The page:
For the foregoing reasons, the FDIC's action is not untimely under the Extender Statute of FIRREA. Defendants' Motion to Dismiss all claims as barred by the statute of limitations is thus DENIED.

II. Gross Negligence - Not Mere Negligence - Is the Correct Standard of Liability for Director and Officer Conduct

In the event that Plaintiff's claims arc not time-barred under FIRREA, Defendants move to dismiss Counts I and III of the subject Complaint for failure to state a claim for which relief may be granted. In Count I, the FDIC alleges that Defendants Arthur, Marsiglia, and Mitchell negligently breached the duty of care each owed as officers of Bradford Bank. Similarly, the FDIC contends in Count III that Defendant Taylor negligently breached her fiduciary duties as an officer of the Bank, but especially in her role overseeing the review and approval of loans by the Loan Committee. Defendants contend that gross negligence is the appropriate standard through which to judge their alleged acts, not ordinary negligence.

The starting point for this inquiry is the text of FIRREA itself. The statue provides, in pertinent part:

"A director or officer of an insured depository institution may be held personally liable for monetary damages... for gross negligence, including any similar conduct or conduct that demonstrates a greater disregard of a duty of care (than gross negligence) including intentional tortious conduct, as such terms are defined and determined under applicable State law."

12 U.S.C.A. § 1821(k). FIRREA defers to state law on the question of what constitutes gross negligence, but makes clear that gross negligence - not mere negligence - is a statutory prerequisite to recovery.

The parties dispute whether negligence or gross negligence applies to the conduct of corporate officers and directors in Maryland. The FDIC points to Maryland's codification of the business judgment rule to argue that corporate directors may be liable for mere negligence. Md. Code Ann., Corps. & Ass'ns § 2-405.1(a)(3) ("A director shall perform his duties as a director, including his duties as a member of a committee of the board on which he serves... (3) With the care that an ordinarily prudent person in a like position would use under similar circumstances."). Defendants, however, aptly note that Maryland case law both predating and following the 1976 enactment of the above provision explains that a plaintiff may only overcome the business judgment rule with a showing of gross negligence.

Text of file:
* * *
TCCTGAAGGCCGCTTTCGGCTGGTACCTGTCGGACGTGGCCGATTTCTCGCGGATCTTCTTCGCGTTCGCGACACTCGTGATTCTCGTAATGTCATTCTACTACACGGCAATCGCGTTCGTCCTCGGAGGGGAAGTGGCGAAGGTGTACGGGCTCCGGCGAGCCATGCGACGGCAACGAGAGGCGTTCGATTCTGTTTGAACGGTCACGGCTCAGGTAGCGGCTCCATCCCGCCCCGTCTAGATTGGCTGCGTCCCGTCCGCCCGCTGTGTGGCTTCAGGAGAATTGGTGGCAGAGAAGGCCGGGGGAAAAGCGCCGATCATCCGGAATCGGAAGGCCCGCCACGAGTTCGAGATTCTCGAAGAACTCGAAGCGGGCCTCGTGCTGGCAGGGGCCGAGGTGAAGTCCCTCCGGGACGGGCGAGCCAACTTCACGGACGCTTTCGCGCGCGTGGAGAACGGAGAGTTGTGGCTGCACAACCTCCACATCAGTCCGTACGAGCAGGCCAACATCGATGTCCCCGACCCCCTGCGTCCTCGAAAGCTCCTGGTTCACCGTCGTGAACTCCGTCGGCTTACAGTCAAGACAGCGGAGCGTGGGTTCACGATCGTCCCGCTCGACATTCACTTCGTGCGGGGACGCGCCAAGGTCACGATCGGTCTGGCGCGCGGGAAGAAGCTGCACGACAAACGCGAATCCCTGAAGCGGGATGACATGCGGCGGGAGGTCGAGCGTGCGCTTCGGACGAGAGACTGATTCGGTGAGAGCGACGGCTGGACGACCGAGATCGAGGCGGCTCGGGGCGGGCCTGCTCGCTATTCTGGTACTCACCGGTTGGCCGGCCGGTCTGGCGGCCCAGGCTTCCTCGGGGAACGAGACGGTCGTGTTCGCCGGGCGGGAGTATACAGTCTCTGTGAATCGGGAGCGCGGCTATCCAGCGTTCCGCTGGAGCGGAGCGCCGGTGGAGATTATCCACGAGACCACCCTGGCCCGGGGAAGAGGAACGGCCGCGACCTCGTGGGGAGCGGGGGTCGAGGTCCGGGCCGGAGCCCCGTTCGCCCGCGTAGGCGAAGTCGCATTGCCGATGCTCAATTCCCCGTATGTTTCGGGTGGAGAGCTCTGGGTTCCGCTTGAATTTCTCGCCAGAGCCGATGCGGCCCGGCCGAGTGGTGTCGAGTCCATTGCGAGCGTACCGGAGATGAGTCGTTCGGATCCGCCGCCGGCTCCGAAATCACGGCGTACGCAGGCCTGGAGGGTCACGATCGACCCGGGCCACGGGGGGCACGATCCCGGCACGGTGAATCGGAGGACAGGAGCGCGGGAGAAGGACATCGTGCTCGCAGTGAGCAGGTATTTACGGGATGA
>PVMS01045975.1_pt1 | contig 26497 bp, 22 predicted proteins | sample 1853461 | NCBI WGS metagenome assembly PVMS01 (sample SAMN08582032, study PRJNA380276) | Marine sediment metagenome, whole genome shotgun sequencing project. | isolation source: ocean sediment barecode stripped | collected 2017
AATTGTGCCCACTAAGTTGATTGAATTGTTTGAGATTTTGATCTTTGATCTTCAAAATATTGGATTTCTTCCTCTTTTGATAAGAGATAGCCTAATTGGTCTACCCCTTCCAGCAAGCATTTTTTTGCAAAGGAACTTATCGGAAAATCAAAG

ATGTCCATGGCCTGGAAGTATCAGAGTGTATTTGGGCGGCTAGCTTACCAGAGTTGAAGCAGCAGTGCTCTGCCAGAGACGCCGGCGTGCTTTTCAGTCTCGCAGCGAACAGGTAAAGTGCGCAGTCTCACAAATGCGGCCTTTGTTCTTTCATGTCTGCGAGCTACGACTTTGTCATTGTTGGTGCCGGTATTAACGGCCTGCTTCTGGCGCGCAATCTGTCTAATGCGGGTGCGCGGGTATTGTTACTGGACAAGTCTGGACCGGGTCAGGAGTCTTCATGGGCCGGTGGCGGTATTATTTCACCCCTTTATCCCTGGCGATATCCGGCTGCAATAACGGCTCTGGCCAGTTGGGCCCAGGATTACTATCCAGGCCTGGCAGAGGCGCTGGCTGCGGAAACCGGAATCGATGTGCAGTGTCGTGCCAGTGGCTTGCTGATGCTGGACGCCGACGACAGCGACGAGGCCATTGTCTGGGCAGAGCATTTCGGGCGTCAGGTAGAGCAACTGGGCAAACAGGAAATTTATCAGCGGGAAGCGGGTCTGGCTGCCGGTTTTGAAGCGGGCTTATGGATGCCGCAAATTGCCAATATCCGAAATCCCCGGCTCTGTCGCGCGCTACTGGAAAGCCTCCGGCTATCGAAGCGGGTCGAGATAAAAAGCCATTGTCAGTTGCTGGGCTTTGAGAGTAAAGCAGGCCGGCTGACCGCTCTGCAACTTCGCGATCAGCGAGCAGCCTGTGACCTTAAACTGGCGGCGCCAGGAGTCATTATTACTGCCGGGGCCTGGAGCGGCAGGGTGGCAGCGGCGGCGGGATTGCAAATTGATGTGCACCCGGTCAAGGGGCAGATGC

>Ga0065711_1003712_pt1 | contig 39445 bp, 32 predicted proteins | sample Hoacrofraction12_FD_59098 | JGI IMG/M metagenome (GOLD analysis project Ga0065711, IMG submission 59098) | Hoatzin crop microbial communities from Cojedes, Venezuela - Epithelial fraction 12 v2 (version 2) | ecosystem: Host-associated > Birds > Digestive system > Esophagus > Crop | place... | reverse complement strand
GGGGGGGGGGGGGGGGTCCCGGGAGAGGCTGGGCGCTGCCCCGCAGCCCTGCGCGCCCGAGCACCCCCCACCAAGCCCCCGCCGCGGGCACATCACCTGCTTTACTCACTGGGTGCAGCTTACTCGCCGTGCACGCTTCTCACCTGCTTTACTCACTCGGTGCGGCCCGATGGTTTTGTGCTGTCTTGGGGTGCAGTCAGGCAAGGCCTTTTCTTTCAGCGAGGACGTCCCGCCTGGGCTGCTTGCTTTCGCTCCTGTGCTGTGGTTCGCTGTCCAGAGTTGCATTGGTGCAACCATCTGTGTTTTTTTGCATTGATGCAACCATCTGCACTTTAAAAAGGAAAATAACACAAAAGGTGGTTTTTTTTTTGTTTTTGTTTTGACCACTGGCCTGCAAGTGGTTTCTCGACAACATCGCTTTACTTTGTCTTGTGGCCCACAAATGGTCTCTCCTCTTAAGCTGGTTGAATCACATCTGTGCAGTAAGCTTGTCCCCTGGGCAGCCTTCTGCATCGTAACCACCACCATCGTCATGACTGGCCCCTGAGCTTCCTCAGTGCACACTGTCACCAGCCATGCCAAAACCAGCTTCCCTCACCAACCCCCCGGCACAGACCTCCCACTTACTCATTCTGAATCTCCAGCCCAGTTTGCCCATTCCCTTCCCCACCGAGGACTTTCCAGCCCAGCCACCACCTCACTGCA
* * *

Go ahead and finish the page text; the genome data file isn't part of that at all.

Maryland courts have long held that the appropriate test to determine director liability is one of gross negligence. The Maryland Court of Appeals explicitly reasoned that:

"The conduct of the corporation's affairs are placed in the hands of the board of directors and if the majority of the board properly exercises its business judgment, the directors are not ordinarily liable. This sound general rule, however, is subject to the important exception that directors will be held liable if they permit the funds of the corporation or the corporate property to be lost or wasted by their gross or culpable negligence."

Parish v. Moorland & Virginia Milk Producers Ass'n, 242 A.2d 512, 540 (Md. 1968). This standard was also upheld after the 1976 codification of the business judgment rule in Maryland.[5] See Billman v. State of Md. Deposit Ins. Fund Corp., 593 A.2d 684, 698 (Md. Ct. Spec. App. 1991). As a leading commentator on Maryland corporate law explains, "[t]here is no known indication that the General Assembly, in enacting Section 2-405.1 in 1976, thought that it was changing the prevailing gross and/or culpable negligence standard of Parish." James Hanks, Jr., Maryland Corporations Law § 6.6.

In this case, the conduct giving rise to the FDIC's Complaint consists of a series of business decisions made by Defendants as directors and officers of Bradford Bank. The business judgment rule's requirement that plaintiffs allege gross negligence therefore apply. This conclusion is consistent with the statutory language of FIRREA, which, while relying on state law standards of liability, sets a minimum floor - consistent with the business judgment rule - and expressly limits directors' and officers' liability to acts of gross negligence. 12 U.S.C.A. § 1821(k). Accordingly, Defendants' Motion to Dismiss Counts I and III of Plaintiff's Complaint alleging simple negligence is GRANTED.


For the foregoing reasons, Defendants' Joint Motion to Dismiss (ECF No. 10) is GRANTED IN PART and DENTED IN PART. Specifically, it is GRANTED as to Plaintiff's negligence claims (Counts I and III), which are dismissed, but it is DENTED as to the gross negligence claims (Counts II and IV).

A separate Order follows.